Global hedge funds are adding Japanese assets after local manager AIJ Investment Advisors Co. unnerved the retirement market by seeking to hide $1 billion in losses from its pension-fund clients.
Neuberger Berman Group LLC is winning new mandates to the $4 billion it has gathered in Japan since 2004. Winton Capital Management Ltd, with about $3 billion from Japanese investors, is seeing steady inflows, while Financial Risk Management Ltd is starting a new fund to meet growing interest.
“We have seen an increase in inquiries from our clients, including Japanese pensions,” said Motoyuki Sato, who runs one of FRM’s fund of hedge funds. “It is unfortunate some pension funds had invested in AIJ, but it seems that they are still looking at alternative investments, including equity long-short products, as a way to diversify.”
Japanese pensions oversee $3.36 trillion, the world’s second-largest pool of retirement assets, according to Towers Watson & Co. They are pumping more money into alternative investments such as hedge funds in a bid to cope with domestic bond yields that are among the world’s lowest, two decades of slumping stocks and a rapidly aging population. Twenty-one percent of retirement funds plan to boost alternative investments in the fiscal year started April 1, the most among 10 asset classes, a May survey by JPMorgan Chase & Co. showed.
AIJ President Kazuhiko Asakawa was arrested today on suspicion of fraud, Kyodo News reported, without citing anyone. Asakawa admitted in parliamentary testimonies earlier this year to disguising the losses, adding that he didn’t intend to lie to clients.
The Eurekahedge Hedge Fund Index, tracking more than 2,700 funds globally, has beaten the Nikkei 225 Stock Average every year since 2006. The hedge-fund index is up 1.8 percent this year through May, compared with the Nikkei’s 1 percent advance, while Japan’s sovereign bonds returned 1.4 percent, according to Bank of America Corp.’s Merrill Lynch index.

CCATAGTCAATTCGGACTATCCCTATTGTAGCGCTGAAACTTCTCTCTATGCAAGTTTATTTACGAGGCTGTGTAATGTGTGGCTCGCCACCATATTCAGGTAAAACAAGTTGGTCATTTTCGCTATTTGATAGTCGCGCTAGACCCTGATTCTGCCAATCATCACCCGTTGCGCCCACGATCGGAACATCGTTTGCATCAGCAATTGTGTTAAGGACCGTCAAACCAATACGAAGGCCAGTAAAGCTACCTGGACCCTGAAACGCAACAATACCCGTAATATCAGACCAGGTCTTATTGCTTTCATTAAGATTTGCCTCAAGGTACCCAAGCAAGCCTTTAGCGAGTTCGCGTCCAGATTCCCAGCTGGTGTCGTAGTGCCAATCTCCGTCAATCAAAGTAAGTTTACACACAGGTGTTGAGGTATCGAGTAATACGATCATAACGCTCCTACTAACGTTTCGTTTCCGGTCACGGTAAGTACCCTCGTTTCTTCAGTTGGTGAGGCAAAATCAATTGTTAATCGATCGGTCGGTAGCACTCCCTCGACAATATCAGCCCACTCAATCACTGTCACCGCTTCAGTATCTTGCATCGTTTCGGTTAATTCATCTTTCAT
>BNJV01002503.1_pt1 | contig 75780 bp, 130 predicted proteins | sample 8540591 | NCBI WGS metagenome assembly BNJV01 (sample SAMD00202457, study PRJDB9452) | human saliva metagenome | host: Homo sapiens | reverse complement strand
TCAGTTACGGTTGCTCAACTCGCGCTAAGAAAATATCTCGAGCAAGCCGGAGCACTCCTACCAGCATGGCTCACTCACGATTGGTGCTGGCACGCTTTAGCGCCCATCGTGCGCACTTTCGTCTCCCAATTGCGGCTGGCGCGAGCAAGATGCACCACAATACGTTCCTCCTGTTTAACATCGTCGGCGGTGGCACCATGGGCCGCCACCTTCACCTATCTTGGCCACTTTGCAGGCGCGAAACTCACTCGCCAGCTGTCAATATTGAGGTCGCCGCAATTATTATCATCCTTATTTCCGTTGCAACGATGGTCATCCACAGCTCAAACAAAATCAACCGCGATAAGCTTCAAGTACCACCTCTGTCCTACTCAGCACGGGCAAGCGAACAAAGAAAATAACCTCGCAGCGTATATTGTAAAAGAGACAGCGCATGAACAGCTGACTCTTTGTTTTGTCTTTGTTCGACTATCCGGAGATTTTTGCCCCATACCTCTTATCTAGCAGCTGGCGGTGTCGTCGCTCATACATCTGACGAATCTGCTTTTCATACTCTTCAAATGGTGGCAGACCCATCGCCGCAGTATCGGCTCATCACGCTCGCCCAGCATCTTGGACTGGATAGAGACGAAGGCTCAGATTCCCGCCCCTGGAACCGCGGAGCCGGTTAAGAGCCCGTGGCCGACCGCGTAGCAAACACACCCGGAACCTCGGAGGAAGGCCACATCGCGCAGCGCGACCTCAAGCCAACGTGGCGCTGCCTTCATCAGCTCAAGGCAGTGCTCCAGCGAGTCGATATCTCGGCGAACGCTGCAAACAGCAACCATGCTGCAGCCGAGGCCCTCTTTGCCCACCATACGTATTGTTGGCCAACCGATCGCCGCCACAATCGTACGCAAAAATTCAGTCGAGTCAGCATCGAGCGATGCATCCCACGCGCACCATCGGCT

Hedge funds are private partnerships that cater to the wealthy and institutions, and seek to profit regardless of the direction of financial markets. The managers of the largely unregulated pools of capital can bet on falling asset prices, known as shorting, as well as on rising values.
AIJ, based in Tokyo, managed 145.8 billion yen ($1.8 billion) of clients’ money and lost 109.2 billion yen from derivatives trades over nine years, the Securities and Exchange Surveillance Commission said March 23. The fallout, after the financial watchdog ordered the firm suspend operations in February, led to Japan’s biggest review of the fund industry and retirement funds’ investment practices.
The Ministry of Health, Labour and Welfare, which oversees the pension industry, plans a new set of guidelines to prevent a similar scandal by the end of June. Proposed measures include limits on allocations to single managers after some pension funds had invested more than half their assets with AIJ, a draft report by the ministry showed.
AIJ’s clients were small retirement plans, including taxi drivers and cooperatives, with little financial capacity to hire consultants or investment professionals.
“The Japanese pension market is showing a greater receptivity to foreign funds,” said Eric Weinstein, chief investment officer of Neuberger Berman’s fund-of-hedge-funds business in New York. “This increased receptivity gives pension funds a broader set of investment choices, so they will be better able to achieve their investment objectives.”
Neuberger Berman continued to win hedge fund investment mandates from Japanese investors following AIJ, he said. The New York-based investment company, which bought itself from Lehman Brothers Holdings Inc. after the investment bank filed for the largest bankruptcy in US history in 2008, had about $193 billion under management as of December 31.
About half of Japan’s pension assets are managed by local trust banks, according to Hidenori Suzuki, head of the strategic advisory group at JPMorgan Asset Management (Japan) Ltd in Tokyo. The nation’s insurers and asset managers handle about a quarter, while foreign institutions oversee the rest. About 80 percent of hedge-fund investments by pensions are managed by foreign firms, including those that offer conventional products such as stock and bond funds, he said.
Alternative investments, including hedge funds and real estate, accounted for 9.7 percent of Japanese pension fund assets as of March 2012, according to the JPMorgan survey. That compares with 7.1 percent in March 2009. The average assets managed by Japanese hedge funds are estimated at $71 million, compared with $257 million by North American managers and a global average of $174 million, according to Eurekahedge Pte, a Singapore-based data provider.